The Australian Olympic Committee (AOC) has launched a special project to assist Australian athletes manage the challenges of Games qualification, Team assembly, competing and returning from next year’s Tokyo 2020 Olympic Games.
The AOC’s Project Wagasa*, (Japanese for umbrella) is providing guidance to its Member Sports and their athletes, encompassing qualifying events, overseas competitions, pre-Games training camps as well as competing in and returning from Tokyo.
Matt Carroll says the AOC has extended its usual remit to provide an overall umbrella plan that will assist athletes safely negotiate the qualification period well before the Australian Team assembles for Japan next year.
“Our job is to ensure the sports can qualify their athletes with least amount of logistical difficulty and assemble the Australian Team next year to have their Olympic moment. The Games are on and we are going to fulfil our promise. In achieving that goal, the safety of athletes and officials is paramount.”
“This is a huge project – factoring in the difficulties of travelling from Australia, safely competing and then returning home post-competition. All of this in the face of changing global travel restrictions, quarantine arrangements, event uncertainty and other variables.”
“While sports have responsibility for preparing athletes in the pre-Games period, the liaison and advice from the Project Wagasa team is critical in assisting decision making and managing the risk. To that end, we are working closely with every sport, one-on-one to understand and deliver on their needs.”
The project includes the qualification and pre-Games competitions for the 2022 Beijing Winter Games.
“For us to undertake this work we are very well supported by Federal and State Government departments and agencies. It is a Team Australia effort for which our sports and athletes are greatly appreciative,” Mr Carroll said.
To support the Project, the AOC has announced a Partnership with health specialists Aspen Medical to provide a range of specialist services to assist in the process.
AOC Chief Executive Officer Matt Carroll welcomed the Partnership with Aspen Medical.
“Aspen Medical brings a wealth of expertise and experience in this critical space. They will work with the Project Wagasa team to make sure we leave no stone unturned. Aspen Medical understands the challenges we face and we couldn’t ask for a better partner to help meet those challenges.”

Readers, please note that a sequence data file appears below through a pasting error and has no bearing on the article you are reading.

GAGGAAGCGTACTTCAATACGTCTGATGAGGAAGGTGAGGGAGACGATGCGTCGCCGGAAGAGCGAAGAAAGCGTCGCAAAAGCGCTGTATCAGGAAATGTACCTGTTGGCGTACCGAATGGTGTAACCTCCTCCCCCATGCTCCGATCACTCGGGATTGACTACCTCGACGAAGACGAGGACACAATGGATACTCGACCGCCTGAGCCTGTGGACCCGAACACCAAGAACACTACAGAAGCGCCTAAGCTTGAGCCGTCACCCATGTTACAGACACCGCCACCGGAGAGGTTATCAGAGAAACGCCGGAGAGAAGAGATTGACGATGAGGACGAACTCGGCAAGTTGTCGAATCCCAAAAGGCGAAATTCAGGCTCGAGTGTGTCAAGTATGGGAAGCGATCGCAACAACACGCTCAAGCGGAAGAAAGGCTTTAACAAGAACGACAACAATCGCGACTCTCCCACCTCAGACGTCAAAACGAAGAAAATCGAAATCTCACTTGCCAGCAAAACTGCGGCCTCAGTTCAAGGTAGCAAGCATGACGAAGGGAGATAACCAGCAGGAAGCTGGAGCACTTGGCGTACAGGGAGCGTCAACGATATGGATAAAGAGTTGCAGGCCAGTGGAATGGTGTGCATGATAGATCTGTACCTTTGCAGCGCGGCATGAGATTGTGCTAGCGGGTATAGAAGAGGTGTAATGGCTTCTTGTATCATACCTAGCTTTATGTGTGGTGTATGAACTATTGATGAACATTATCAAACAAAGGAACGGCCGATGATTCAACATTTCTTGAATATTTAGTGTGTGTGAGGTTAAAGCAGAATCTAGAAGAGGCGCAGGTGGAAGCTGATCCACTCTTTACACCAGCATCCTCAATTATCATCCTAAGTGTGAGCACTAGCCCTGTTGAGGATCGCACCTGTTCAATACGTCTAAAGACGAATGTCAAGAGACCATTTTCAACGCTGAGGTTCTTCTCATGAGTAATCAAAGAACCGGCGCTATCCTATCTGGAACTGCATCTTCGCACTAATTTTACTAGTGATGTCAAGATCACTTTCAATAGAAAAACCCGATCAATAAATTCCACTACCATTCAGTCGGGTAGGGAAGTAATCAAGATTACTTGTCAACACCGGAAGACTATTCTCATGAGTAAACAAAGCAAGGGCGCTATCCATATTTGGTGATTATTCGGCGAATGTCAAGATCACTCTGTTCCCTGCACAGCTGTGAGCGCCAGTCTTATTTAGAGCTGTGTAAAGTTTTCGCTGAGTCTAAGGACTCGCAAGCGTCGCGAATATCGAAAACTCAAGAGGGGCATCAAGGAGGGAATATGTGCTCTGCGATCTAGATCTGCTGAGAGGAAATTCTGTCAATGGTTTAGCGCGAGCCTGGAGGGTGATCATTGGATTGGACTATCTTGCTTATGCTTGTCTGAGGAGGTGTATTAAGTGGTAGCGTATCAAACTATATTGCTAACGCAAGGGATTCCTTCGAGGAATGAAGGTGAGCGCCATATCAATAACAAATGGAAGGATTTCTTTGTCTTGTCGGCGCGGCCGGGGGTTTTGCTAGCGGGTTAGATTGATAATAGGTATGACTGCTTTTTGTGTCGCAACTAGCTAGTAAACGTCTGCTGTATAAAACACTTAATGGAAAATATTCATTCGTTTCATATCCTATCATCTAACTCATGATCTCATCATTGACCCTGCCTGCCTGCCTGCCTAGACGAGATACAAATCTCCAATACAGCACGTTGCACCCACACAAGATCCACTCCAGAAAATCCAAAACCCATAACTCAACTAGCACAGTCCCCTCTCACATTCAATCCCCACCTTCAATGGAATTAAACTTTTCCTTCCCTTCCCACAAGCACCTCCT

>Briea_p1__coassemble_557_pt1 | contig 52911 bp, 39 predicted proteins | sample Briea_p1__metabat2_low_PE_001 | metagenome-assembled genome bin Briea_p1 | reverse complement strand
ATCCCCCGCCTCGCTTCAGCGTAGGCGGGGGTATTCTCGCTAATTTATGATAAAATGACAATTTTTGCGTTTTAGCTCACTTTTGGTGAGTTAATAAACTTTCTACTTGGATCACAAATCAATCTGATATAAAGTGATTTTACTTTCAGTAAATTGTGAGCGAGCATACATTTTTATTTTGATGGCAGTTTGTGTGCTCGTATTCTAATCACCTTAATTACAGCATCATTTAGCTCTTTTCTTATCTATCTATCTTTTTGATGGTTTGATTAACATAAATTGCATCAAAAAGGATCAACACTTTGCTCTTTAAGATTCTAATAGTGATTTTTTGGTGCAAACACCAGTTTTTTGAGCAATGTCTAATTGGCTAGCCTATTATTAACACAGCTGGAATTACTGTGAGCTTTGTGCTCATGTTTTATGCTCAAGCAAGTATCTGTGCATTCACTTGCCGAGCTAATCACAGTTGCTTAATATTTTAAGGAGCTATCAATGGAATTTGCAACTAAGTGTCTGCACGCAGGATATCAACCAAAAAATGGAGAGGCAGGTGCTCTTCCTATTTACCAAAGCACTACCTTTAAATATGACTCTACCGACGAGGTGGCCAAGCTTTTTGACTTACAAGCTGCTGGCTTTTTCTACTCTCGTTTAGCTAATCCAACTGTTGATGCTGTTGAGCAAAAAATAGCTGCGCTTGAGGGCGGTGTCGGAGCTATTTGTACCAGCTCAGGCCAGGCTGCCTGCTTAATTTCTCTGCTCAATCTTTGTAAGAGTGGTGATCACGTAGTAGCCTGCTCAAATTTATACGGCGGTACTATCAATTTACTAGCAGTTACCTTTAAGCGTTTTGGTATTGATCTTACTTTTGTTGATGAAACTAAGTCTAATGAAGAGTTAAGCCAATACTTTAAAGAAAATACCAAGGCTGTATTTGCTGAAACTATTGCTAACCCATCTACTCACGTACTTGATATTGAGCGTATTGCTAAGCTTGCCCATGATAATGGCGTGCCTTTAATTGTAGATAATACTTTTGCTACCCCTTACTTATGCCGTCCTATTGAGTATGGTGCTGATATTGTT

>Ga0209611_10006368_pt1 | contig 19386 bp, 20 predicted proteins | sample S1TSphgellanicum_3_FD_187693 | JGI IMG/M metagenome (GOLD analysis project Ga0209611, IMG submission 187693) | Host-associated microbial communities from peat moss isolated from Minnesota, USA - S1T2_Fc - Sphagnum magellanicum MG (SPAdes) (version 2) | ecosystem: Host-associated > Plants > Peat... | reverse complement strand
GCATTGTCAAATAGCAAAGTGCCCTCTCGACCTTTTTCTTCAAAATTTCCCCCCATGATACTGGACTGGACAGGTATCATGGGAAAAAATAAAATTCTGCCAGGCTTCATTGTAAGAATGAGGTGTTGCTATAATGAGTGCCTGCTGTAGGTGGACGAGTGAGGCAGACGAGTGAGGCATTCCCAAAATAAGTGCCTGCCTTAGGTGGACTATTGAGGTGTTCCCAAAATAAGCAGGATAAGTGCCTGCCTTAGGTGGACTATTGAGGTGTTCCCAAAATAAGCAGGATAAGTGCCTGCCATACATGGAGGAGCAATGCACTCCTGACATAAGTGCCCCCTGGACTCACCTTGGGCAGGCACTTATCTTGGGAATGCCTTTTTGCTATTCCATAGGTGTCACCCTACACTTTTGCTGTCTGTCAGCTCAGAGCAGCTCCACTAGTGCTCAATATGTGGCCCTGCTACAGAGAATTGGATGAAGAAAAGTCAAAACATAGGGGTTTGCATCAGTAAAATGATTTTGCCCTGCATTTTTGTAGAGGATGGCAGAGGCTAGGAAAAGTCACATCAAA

Glenn Keys AO, Executive Chairman, Aspen Medical says “Our Olympic athletes have trained hard for this goal and we are proud to have been chosen by the AOC to ensure they can compete safely in Tokyo and Beijing.”
“As our Aspen Medical motto states - Wherever we are needed continues to be employed throughout all aspects of supporting Australian citizens,” Mr Keys said.
This work will complement and harmonise with existing documentation developed by Tokyo 2020 Team Medical Director, and AIS Medical Director Dr David Hughes to assist athletes return to international competition.
Chef de Mission for the Tokyo 2020 Olympic Team, Ian Chesterman says the message he has received from many athletes and high-performance officials over recent months is that participant safety is of the upmost importance.
“The AOC has moved to be very proactive to be able to provide the best possible advice and safety net for our athletes and support staff as we prepare for the Games, and at the Games.”
“I know that the IOC and the Tokyo organisers also share our commitment to provide a safe environment for all.
“We recognise that this continues to be a challenging time for our athletes, and with the impacts of COVID around the world there’s particular uncertainty for those looking to attend qualification events and other competitions. So, we are on the front foot to provide the very best support and solutions the lead up and at the Games.
“We’re looking to take a Team of around 480 athletes across 37 sports to Tokyo - likely to be the third biggest team at the Games, only behind Japan and the USA.